In this section, we show some case countries to see Ubuntu’s power (religion, society and politics). The most visible countries are South Africa, Zimbabwe, Botswana, Rwanda, Burundi, Uganda and Tanzania.

South Africa

South Africa is one the countries in which Ubuntu principle is very (maybe the most) visible. In 2006, Nelson Mandela explained Ubuntu as: “A traveller through a country would stop at a village and he didn´t have to ask for food or for water. Once he stops, the people give him food, entertain him. That is one aspect of Ubuntu but it will have various aspects. Ubuntu does not mean that people should not address themselves. The question therefore is: Are you going to do so in order to enable the community around you to be able to improve?

Therefore, Ubuntu is seen as one of the founding principles of the new republic of South Africa, and is connected to the idea of an African Renaissance Mellerenimium. In the political sphere, the concept of Ubuntu is used to emphasize the need for unity or consensus in decision-making, as well as the need for a suitably humanitarian ethic to inform those decisions.(11)


In the Shona language the majority spoken language in Zimbabwe after English, Ubuntu is called as Unhu. The concept of Ubuntu is viewed the same in Zimbabwe as in other African cultures, and the Zulu saying is also common in Shona: munhu munhu nekuda kwevanhu.

Stanlake J. W. T. Samkange (1980) highlights the three maxims of Ubuntuism which shape this philosophy.(12) The first maxim asserts that to be human is to affirm one’s humanity by recognizing the humanity of others and, on that basis, establish respectful human relations with them. The second maxim means that if and when one is faced with a decisive choice between wealth and the preservation of the life of another human being, then one should opt for the preservation of life. The third maxim as a principle deeply embedded in traditional African political philosophy says that the king owed his status, including all the powers associated with it, to the will of the people under him.

In a common sense in Zimbabwe, a leader who has Unhu (Ubuntu) is selfless and consults widely and listens to his subjects. He or she does not adopt a lifestyle that is different from his subjects and lives among his subjects and shares what he owns.


In SeTswana language the same concept and understanding exists. It is called as Botho, and the phrase that person is a person through other people translates to “Motho Ke Motho Ka Batho Ba Bangwe”. Botho is one of Botswana’s five national principles (the others being Democracy, Development, Self-Reliance and Unity). It encourages people to applaud rather than resent those who succeed. It disapproves of anti-social, disgraceful, inhuman and criminal behaviour, and encourages social justice for all.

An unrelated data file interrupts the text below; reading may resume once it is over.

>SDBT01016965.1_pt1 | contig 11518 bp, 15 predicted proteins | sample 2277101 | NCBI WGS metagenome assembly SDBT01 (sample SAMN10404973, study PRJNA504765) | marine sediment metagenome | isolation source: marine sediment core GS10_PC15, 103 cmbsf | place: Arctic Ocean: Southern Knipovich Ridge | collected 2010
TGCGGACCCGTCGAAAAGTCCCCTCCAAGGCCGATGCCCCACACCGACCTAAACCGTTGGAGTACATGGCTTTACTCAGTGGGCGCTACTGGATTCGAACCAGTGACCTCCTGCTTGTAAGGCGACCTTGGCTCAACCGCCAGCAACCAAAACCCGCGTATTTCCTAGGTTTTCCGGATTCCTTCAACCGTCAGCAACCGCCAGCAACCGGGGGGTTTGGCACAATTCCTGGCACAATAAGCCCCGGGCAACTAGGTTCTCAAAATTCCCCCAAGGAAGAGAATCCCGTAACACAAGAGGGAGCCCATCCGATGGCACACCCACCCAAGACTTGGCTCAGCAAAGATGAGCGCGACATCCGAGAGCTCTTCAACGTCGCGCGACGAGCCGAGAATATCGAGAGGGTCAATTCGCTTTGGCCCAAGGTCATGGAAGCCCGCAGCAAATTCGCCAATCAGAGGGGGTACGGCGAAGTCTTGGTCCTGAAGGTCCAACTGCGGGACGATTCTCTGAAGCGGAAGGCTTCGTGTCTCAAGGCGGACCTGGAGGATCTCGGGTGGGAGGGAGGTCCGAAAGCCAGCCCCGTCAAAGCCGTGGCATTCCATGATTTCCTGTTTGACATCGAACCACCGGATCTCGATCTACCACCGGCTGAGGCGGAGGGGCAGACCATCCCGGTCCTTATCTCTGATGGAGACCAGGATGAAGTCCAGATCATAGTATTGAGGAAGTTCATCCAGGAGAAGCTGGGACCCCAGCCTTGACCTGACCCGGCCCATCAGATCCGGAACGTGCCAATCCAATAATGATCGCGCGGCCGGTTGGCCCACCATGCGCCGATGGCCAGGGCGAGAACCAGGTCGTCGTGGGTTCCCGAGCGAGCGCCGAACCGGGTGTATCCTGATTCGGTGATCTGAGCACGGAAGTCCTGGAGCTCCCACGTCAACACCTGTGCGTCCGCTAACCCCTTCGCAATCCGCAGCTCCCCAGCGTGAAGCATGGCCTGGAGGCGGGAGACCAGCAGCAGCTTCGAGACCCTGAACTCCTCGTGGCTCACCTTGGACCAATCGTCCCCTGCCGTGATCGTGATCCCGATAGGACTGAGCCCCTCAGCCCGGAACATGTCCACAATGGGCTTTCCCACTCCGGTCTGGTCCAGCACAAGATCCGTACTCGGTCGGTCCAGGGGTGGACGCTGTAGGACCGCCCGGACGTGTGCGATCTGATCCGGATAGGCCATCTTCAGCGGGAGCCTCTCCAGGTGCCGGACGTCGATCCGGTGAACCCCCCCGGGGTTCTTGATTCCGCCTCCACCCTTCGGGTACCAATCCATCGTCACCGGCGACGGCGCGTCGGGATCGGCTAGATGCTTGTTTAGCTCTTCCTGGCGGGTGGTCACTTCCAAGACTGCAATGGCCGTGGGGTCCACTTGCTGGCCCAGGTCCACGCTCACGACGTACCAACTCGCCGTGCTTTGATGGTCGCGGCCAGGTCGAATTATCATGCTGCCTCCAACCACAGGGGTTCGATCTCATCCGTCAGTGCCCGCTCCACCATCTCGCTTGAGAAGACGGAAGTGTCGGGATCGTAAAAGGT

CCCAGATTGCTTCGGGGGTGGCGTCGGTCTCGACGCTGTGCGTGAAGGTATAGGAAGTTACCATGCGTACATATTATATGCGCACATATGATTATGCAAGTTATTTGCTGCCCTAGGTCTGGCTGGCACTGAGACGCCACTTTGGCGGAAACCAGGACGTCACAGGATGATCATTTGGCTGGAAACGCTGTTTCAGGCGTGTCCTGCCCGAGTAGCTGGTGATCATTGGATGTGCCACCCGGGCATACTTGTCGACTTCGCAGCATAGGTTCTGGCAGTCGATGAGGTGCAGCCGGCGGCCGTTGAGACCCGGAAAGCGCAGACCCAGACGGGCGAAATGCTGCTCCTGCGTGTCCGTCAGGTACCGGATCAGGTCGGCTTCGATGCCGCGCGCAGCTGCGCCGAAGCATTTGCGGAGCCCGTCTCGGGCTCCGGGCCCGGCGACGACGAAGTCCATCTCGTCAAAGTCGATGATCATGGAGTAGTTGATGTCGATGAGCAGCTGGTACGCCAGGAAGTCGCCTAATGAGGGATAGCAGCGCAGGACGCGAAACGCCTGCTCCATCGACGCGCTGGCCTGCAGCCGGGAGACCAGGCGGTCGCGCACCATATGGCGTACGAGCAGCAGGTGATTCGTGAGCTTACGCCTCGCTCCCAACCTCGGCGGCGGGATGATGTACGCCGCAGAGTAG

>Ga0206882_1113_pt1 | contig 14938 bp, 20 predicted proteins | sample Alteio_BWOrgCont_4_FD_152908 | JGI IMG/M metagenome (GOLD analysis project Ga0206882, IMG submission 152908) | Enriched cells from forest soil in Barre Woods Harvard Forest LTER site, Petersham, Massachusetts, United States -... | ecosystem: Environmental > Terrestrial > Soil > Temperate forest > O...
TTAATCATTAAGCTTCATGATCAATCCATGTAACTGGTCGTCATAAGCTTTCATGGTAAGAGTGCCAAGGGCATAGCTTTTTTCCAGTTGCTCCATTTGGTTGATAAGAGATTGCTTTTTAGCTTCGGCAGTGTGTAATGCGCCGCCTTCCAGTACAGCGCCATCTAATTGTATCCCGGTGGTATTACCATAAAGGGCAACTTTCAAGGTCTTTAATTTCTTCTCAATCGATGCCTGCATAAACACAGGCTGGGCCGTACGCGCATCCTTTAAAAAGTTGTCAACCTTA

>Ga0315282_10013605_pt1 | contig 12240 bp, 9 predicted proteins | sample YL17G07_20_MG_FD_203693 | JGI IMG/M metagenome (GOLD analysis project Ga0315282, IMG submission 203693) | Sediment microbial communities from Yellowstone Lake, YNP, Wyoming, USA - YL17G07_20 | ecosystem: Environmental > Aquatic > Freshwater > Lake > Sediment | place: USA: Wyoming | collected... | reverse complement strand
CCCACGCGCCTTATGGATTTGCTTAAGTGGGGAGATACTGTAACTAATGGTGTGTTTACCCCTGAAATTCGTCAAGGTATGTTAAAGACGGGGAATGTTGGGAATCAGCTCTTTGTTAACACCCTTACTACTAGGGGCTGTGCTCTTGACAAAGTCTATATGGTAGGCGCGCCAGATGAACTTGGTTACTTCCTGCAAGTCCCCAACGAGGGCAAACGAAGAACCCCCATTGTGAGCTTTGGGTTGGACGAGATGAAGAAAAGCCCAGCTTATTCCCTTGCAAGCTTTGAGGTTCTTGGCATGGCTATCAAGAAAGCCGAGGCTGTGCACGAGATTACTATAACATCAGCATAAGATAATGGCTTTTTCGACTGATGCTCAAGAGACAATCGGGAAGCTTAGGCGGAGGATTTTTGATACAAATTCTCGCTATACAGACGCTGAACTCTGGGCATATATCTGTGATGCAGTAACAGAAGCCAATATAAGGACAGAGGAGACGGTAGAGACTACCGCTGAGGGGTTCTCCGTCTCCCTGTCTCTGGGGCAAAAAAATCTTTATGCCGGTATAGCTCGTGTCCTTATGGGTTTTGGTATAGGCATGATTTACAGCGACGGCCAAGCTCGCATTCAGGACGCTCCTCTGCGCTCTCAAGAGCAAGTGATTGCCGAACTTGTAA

Rwanda and Burundi

In Rundi, the national language of Rwanda and Burundi, Ubuntu means, “human generosity” as well as humanity. In Rwanda and Burundi society it is common for people to exhort or appeal to others to “gira ubunt” (having consideration and be humane towards others), thus it has the extended meanings of generosity or.(14) It also has the general meaning of “human’s essence” which also include the other meanings of the word, as it will be said of a person who shows neither mercy nor consideration to others.

Uganda and Tanzania

In Kitara a dialect cluster (spoken by the Nyankore, Nyoro, Tooro, and Kiga of western Uganda and also the Haya, Nyambo and others of northern Tanzania)our term is called as “Obuntu”. It refers to the same meaning: human characteristics of generosity, consideration and humaneness towards others in the community. In Lunganda the language of central Uganda “obuntu bulamu” means being humane, showing kindness and refers to the same characteristics.(15)


In this paper we looked at the definition, history, concept, principles, aspects of Ubuntu, and some cases for it. Briefly, Ubuntu is the essence of being human.

When we act upon deeply feeling a sense of being connected to others by our common humanity, when we truly regard self and other as one, when we cherish human dignity, all of our relationships and the level of our behaviours and actions are raised to a higher plane. When we understand and practice Ubuntu we will realize that each has vital role to play, which must be held in balance, no one dominating the other. We must “Break the walls down; build the body up: and bring the people together.”(16)

Therefore, we can say that Ubuntu is not a religious belief. Truly, it is not even an all-encompassing worldview. At its most powerful, Ubuntu is scarcely a moral imperative. By recognizing that we are all persons only through other persons, that I am human only because of the humanity of others, and that humans are intrinsically interconnected, I have a reason to treat others with respect. I have a reason to be affirming of others. I have a reason to be kind and welcoming and generous. It is this concept of Ubuntu that gives us the motivation to become real human beings and to treat others as such.(17)

Finally, we want to conclude this paper with our own sentence after focusing on Ubuntu for a time.

Ubuntu… We are humans because of the fact that others are humans. Each of us is a part of the puzzle played by the God”.


Hacı Mehmet BOYRAZ



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  2. http://kwanzaaguide.com/2012/10/ubuntu-the-african-virtue-and-cultural-foundations-of-the-7-principles-of-kwanzaa/ (Date of Accession: 12.08.2014)
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  9. http://www.buzzle.com/editorials/7-22-2006-103206.asp(Date of Accession: 12.08.2014)
  10. http://en.wikipedia.org/wiki/Ubuntu_%28philosophy%29 (Date of Accession: 12.08.2014)
  11. http://www.peuplesawa.com/fr/bnnews.php?nid=1987 (Date of Accession: 12.08.2014)
  12. http://www.peuplesawa.com/fr/bnnews.php?nid=1987 (Date of Accession: 12.08.2014)
  13. http://www.peuplesawa.com/fr/bnnews.php?nid=1987 (Date of Accession: 12.08.2014)
  14. http://www.peuplesawa.com/fr/bnnews.php?nid=1987 (Date of Accession: 12.08.2014)
  15. http://www.peuplesawa.com/fr/bnnews.php?nid=1987 (Date of Accession: 12.08.2014)
  16. http://www.huffingtonpost.com/reverend-william-e-flippin-jr/ubuntu-applying-african-p_b_1243904.html (Date of Accession: 12.08.2014)
  17. http://thehurt.wordpress.com/2010/06/30/ubuntu/ (Date of Accession: 12.08.2014)